Bloodhounds is the newest K-Drama to drop on Netflix. The eight-episode series based on the webcomic Sanyanggaedeul by Jung Chan follows two amateur boxers who take on the loan shark that’s been taking advantage of Seoul’s most vulnerable residents. Directed by Kim Joo-hwan, this is an ideal show for fans of fast-paced martial arts sequences.

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Where can you watch Bloodhounds in the UAE?

Bloodhounds is now streaming on Netflix in the UAE. If you don’t have one, you can create an account to watch this movie and other shows on Netflix. Unfortunately, Netflix does not offer any free trials.

Bloodhounds review

At its core, Bloodhounds is a K-Drama about two ordinary friends standing up for what’s right. Gun-woo (Woo Do-hwan) and Woo-jin (Lee Sang-yi) are two amateur boxers who start hanging out after facing each other in the ring.

The year is 2020, and the Covid pandemic is in full swing. Both men have been personally affected by the lockdowns, with Gun-woo’s mother struggling to pay rent for her little cafe, while Woo-jin lost his job teaching gym classes at a local school. While Gun-woo is shy and introverted, his new friend is the life-of-the-party type of guy. Despite their differing personalities, they bond over their shared time in the Marines, love for boxing, and appreciation for good Korean barbecue. 

Bloodhounds

Kim Myeong-gil (Park Sung-woong) is the show’s main scar-faced villain. Using his facetiously named company, Smile Capital, he runs several loan scams against those desperate enough to borrow from him. As soon as the person struggles to pay the exorbitant fees listed in the very fine print, Kim Myeong-gil sends his goons to intimidate the poor debtor. Park Sung-woong’s performance as the unscrupulous loan shark is the K-Drama’s standout. His devotion to evildoings and ability to plan his schemes to the last detail is equally terrifying and fascinating to watch. 

When Gun-woo’s mother falls in debt with Smile Capital, putting both of them in mortal danger, he seeks employment with President Choi (Huh Joon-ho), a former loan shark turned benevolent billionaire who offers poor people interest-free loans. President Choi employs the two boxers as bodyguards for his adopted granddaughter, Hyeon-ju (Kim Sae-ron). The three start investigating Kim Myeong-gil’s scams and vow to put an end to them.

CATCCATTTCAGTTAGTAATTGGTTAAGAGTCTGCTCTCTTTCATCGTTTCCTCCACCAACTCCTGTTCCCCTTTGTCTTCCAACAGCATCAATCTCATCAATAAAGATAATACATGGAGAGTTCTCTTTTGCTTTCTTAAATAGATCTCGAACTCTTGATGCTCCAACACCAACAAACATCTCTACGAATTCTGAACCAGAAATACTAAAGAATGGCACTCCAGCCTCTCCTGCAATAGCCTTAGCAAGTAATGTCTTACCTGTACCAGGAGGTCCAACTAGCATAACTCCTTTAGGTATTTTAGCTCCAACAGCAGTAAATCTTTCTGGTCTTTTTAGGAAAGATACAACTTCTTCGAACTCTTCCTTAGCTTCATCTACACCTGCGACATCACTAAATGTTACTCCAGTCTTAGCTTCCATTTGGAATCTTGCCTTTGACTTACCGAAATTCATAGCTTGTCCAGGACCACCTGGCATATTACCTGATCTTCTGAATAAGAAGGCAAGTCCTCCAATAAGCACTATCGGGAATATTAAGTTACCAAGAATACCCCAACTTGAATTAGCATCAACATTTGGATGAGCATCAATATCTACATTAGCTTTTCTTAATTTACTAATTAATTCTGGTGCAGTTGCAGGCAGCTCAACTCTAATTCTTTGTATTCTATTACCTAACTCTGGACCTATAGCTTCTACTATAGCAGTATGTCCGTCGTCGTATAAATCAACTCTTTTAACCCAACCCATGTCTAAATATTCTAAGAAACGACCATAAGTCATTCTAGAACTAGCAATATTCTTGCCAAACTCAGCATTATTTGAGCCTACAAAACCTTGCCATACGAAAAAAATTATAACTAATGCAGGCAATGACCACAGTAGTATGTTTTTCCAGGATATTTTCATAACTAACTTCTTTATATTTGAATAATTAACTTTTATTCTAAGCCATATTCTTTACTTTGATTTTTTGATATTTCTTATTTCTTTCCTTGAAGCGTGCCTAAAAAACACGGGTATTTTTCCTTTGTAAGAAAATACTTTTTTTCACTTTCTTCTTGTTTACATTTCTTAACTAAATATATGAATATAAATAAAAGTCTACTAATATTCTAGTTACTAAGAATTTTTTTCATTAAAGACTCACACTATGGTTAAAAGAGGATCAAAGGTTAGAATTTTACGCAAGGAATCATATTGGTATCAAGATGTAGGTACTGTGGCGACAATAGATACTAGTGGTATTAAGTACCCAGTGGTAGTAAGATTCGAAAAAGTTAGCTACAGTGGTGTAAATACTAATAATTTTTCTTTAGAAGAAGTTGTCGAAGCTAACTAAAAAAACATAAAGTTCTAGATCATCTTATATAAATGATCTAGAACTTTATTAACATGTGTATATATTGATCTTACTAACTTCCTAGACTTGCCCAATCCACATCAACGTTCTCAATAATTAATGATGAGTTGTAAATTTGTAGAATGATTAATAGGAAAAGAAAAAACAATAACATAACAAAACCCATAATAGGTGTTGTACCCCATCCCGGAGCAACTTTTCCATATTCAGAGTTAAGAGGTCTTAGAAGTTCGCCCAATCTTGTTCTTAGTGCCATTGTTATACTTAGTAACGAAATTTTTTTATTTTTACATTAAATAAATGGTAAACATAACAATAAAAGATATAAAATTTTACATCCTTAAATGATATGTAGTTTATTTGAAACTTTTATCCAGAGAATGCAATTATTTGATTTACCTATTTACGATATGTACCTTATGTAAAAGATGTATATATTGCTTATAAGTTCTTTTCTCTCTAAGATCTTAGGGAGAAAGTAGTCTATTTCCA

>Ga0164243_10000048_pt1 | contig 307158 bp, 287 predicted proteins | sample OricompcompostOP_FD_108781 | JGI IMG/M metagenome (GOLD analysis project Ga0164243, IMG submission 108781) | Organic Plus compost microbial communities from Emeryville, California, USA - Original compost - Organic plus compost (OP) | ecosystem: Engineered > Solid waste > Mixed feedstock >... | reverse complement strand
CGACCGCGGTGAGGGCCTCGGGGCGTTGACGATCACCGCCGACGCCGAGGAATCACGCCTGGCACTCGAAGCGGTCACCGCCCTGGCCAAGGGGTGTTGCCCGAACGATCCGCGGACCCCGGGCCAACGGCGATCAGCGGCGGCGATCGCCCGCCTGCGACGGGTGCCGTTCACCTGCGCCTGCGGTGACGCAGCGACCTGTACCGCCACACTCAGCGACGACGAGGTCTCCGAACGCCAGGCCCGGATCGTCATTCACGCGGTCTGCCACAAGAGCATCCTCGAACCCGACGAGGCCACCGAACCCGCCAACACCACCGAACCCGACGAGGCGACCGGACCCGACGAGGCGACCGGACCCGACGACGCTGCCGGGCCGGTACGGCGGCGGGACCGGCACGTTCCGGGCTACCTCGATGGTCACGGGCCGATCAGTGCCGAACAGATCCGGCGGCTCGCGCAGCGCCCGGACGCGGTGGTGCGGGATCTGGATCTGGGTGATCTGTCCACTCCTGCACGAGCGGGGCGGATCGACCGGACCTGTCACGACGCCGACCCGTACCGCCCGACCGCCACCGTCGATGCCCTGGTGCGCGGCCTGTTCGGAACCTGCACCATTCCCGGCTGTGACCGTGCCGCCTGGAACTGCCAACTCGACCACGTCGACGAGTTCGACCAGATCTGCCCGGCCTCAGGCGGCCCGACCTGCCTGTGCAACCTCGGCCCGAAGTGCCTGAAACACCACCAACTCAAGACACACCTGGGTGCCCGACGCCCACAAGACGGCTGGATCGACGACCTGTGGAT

Plenty of action, not enough story

The action sequences in Bloodhounds are brilliantly planned and executed, while the fight scenes are exceptionally choreographed. From fast punches to car chases, there’s plenty of bloody violence to entertain the most stringent of action fans. Each episode features an action set piece, and they get better as the series progresses. 

Bloodhounds

It’s hard not to find the “bromance” between the two leads endearing. They become fast friends over their shared love of boxing and military experience. And they are ready to help and support each other during traumatic life events. And Kim Sae-ron’s character makes for a great addition to this tight-knit trio of friends willing to do whatever it takes to help those left vulnerable by the pandemic.

However, the story does get a bit drawn out with each passing episode. There’s little character development, and by the fourth episode, the dialogue seems to be an endless stream of repetitiveness. It feels like they were trying to fill in the blanks between action sequences rather than add anything meaningful to the story. 

There’s also some clumsy social commentary about those who took advantage of the pandemic for financial gain. But it doesn’t land as well as expected. The series could have easily been set in the mid-90s with little to no plot changes. 

Despite some relatively minor setbacks, Bloodhounds is still a brilliant action series. It’s easy to overlook plot issues when the show has so many excellent action-packed sequences. We also get strong performances from a talented cast and a feel-good David versus Goliath story to complete the viewing experience.

Lori C
Lori C

Lori C. is an entertainment writer who studied Film and Television at University. She watches and reviews films and series from most genres, but some of her favourites include Buffy the Vampire Slayer, Charmed, The Handmaid’s Tale, Westworld, and True Blood.

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